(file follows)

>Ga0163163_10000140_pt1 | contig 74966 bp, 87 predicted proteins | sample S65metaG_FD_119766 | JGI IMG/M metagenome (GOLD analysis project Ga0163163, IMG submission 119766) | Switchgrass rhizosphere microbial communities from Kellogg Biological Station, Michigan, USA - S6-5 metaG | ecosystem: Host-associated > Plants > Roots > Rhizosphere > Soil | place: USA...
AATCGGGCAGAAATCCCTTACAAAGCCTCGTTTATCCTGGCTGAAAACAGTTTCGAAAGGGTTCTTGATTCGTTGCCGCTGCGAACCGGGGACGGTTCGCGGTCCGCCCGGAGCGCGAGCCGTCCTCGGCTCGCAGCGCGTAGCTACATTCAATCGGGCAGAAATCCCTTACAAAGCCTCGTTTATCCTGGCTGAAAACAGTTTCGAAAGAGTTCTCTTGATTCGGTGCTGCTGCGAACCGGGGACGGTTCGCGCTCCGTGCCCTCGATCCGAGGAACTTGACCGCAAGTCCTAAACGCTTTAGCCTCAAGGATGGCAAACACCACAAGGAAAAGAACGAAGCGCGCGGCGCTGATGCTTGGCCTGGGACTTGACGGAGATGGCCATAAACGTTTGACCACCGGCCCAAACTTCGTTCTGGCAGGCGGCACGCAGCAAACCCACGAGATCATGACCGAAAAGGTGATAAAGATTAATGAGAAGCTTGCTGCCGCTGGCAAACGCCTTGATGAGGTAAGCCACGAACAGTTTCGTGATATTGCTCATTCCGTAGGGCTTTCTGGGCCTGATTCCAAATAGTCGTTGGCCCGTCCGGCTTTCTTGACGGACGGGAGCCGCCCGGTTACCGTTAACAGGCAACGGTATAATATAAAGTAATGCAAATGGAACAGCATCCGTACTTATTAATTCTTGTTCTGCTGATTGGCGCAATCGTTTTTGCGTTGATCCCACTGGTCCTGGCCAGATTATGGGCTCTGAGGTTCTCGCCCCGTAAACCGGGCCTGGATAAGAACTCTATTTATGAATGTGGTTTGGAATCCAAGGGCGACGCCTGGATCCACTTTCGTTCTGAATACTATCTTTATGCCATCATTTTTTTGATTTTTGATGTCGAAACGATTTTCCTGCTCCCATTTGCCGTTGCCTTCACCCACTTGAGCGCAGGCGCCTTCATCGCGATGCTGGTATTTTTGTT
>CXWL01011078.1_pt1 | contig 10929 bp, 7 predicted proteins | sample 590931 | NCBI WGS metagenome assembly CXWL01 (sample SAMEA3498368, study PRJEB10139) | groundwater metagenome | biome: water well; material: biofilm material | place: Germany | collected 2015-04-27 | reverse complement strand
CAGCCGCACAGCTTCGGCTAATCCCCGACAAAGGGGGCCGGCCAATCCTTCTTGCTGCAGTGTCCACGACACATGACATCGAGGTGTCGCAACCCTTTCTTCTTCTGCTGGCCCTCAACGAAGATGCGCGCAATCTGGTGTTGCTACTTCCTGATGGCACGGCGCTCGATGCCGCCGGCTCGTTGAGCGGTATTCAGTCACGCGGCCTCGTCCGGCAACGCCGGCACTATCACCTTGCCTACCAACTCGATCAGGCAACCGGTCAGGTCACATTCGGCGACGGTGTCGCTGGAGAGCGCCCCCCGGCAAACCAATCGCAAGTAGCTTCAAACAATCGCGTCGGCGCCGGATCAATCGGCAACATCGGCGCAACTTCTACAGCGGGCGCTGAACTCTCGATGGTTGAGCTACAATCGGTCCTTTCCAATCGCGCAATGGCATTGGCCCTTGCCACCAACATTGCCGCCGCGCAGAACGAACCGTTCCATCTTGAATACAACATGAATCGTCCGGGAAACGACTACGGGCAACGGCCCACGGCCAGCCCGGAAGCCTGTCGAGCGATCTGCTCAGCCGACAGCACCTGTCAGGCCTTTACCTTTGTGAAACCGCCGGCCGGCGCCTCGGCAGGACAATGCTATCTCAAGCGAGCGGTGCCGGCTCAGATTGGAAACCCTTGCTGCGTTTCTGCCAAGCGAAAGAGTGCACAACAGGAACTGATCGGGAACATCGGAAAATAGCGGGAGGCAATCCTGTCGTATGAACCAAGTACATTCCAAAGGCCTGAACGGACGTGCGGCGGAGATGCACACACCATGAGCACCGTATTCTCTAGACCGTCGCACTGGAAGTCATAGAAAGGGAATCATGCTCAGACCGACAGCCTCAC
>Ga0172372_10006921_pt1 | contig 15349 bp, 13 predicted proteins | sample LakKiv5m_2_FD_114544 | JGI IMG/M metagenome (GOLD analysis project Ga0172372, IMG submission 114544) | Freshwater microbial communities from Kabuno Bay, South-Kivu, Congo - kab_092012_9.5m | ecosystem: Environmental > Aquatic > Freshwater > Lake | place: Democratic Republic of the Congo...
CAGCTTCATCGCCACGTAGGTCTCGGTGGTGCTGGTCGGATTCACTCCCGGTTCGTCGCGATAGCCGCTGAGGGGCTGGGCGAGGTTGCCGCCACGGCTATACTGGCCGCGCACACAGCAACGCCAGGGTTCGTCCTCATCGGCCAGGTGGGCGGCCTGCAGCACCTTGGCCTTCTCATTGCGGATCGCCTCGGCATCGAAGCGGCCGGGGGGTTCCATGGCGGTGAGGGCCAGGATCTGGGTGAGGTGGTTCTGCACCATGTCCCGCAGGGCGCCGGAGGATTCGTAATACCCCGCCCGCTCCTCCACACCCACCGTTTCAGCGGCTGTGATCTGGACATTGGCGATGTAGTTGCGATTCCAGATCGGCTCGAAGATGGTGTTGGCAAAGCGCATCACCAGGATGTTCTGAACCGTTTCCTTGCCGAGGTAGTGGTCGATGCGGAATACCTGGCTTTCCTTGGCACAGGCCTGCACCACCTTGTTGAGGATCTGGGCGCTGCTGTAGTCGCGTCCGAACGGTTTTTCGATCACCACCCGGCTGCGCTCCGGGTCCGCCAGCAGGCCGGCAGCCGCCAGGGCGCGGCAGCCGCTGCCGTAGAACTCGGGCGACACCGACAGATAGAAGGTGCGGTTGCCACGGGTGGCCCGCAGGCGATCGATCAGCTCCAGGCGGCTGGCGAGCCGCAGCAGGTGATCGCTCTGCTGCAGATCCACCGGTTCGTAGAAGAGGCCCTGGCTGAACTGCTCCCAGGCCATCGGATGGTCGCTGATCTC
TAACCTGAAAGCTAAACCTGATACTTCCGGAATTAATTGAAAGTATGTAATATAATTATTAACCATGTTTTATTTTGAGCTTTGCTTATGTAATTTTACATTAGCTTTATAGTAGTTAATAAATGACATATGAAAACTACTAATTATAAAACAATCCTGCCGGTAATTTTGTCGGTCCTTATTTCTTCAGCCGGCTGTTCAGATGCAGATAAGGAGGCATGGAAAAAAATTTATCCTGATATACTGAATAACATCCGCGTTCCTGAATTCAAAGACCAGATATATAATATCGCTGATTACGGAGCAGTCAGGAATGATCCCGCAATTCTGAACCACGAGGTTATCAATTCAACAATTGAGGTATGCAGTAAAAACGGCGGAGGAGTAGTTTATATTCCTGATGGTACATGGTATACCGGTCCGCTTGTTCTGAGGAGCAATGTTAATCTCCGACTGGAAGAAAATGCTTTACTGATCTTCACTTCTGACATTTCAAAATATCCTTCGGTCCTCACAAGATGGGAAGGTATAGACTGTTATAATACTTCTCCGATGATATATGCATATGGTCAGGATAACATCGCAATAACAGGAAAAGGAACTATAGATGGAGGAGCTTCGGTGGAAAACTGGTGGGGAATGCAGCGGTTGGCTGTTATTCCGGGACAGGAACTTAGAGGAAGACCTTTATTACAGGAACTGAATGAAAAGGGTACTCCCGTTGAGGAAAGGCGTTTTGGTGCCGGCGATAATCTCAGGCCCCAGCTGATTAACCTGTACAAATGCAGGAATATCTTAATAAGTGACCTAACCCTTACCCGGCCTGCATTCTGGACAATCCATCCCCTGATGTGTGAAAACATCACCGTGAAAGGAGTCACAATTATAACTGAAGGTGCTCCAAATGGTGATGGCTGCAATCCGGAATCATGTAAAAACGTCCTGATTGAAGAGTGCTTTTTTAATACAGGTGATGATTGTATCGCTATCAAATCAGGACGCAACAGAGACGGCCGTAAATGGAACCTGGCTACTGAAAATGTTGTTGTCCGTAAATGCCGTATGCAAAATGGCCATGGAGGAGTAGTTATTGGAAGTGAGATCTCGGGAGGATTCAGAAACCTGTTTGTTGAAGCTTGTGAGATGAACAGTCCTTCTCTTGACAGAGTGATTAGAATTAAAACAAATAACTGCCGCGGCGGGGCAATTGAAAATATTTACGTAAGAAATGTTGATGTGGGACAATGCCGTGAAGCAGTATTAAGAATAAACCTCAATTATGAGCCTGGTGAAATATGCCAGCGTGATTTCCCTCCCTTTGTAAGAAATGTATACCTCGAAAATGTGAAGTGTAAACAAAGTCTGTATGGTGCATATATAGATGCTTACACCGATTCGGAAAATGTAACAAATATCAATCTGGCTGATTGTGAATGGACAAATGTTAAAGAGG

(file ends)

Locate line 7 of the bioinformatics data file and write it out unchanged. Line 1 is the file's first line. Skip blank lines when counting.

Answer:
TAACCTGAAAGCTAAACCTGATACTTCCGGAATTAATTGAAAGTATGTAATATAATTATTAACCATGTTTTATTTTGAGCTTTGCTTATGTAATTTTACATTAGCTTTATAGTAGTTAATAAATGACATATGAAAACTACTAATTATAAAACAATCCTGCCGGTAATTTTGTCGGTCCTTATTTCTTCAGCCGGCTGTTCAGATGCAGATAAGGAGGCATGGAAAAAAATTTATCCTGATATACTGAATAACATCCGCGTTCCTGAATTCAAAGACCAGATATATAATATCGCTGATTACGGAGCAGTCAGGAATGATCCCGCAATTCTGAACCACGAGGTTATCAATTCAACAATTGAGGTATGCAGTAAAAACGGCGGAGGAGTAGTTTATATTCCTGATGGTACATGGTATACCGGTCCGCTTGTTCTGAGGAGCAATGTTAATCTCCGACTGGAAGAAAATGCTTTACTGATCTTCACTTCTGACATTTCAAAATATCCTTCGGTCCTCACAAGATGGGAAGGTATAGACTGTTATAATACTTCTCCGATGATATATGCATATGGTCAGGATAACATCGCAATAACAGGAAAAGGAACTATAGATGGAGGAGCTTCGGTGGAAAACTGGTGGGGAATGCAGCGGTTGGCTGTTATTCCGGGACAGGAACTTAGAGGAAGACCTTTATTACAGGAACTGAATGAAAAGGGTACTCCCGTTGAGGAAAGGCGTTTTGGTGCCGGCGATAATCTCAGGCCCCAGCTGATTAACCTGTACAAATGCAGGAATATCTTAATAAGTGACCTAACCCTTACCCGGCCTGCATTCTGGACAATCCATCCCCTGATGTGTGAAAACATCACCGTGAAAGGAGTCACAATTATAACTGAAGGTGCTCCAAATGGTGATGGCTGCAATCCGGAATCATGTAAAAACGTCCTGATTGAAGAGTGCTTTTTTAATACAGGTGATGATTGTATCGCTATCAAATCAGGACGCAACAGAGACGGCCGTAAATGGAACCTGGCTACTGAAAATGTTGTTGTCCGTAAATGCCGTATGCAAAATGGCCATGGAGGAGTAGTTATTGGAAGTGAGATCTCGGGAGGATTCAGAAACCTGTTTGTTGAAGCTTGTGAGATGAACAGTCCTTCTCTTGACAGAGTGATTAGAATTAAAACAAATAACTGCCGCGGCGGGGCAATTGAAAATATTTACGTAAGAAATGTTGATGTGGGACAATGCCGTGAAGCAGTATTAAGAATAAACCTCAATTATGAGCCTGGTGAAATATGCCAGCGTGATTTCCCTCCCTTTGTAAGAAATGTATACCTCGAAAATGTGAAGTGTAAACAAAGTCTGTATGGTGCATATATAGATGCTTACACCGATTCGGAAAATGTAACAAATATCAATCTGGCTGATTGTGAATGGACAAATGTTAAAGAGG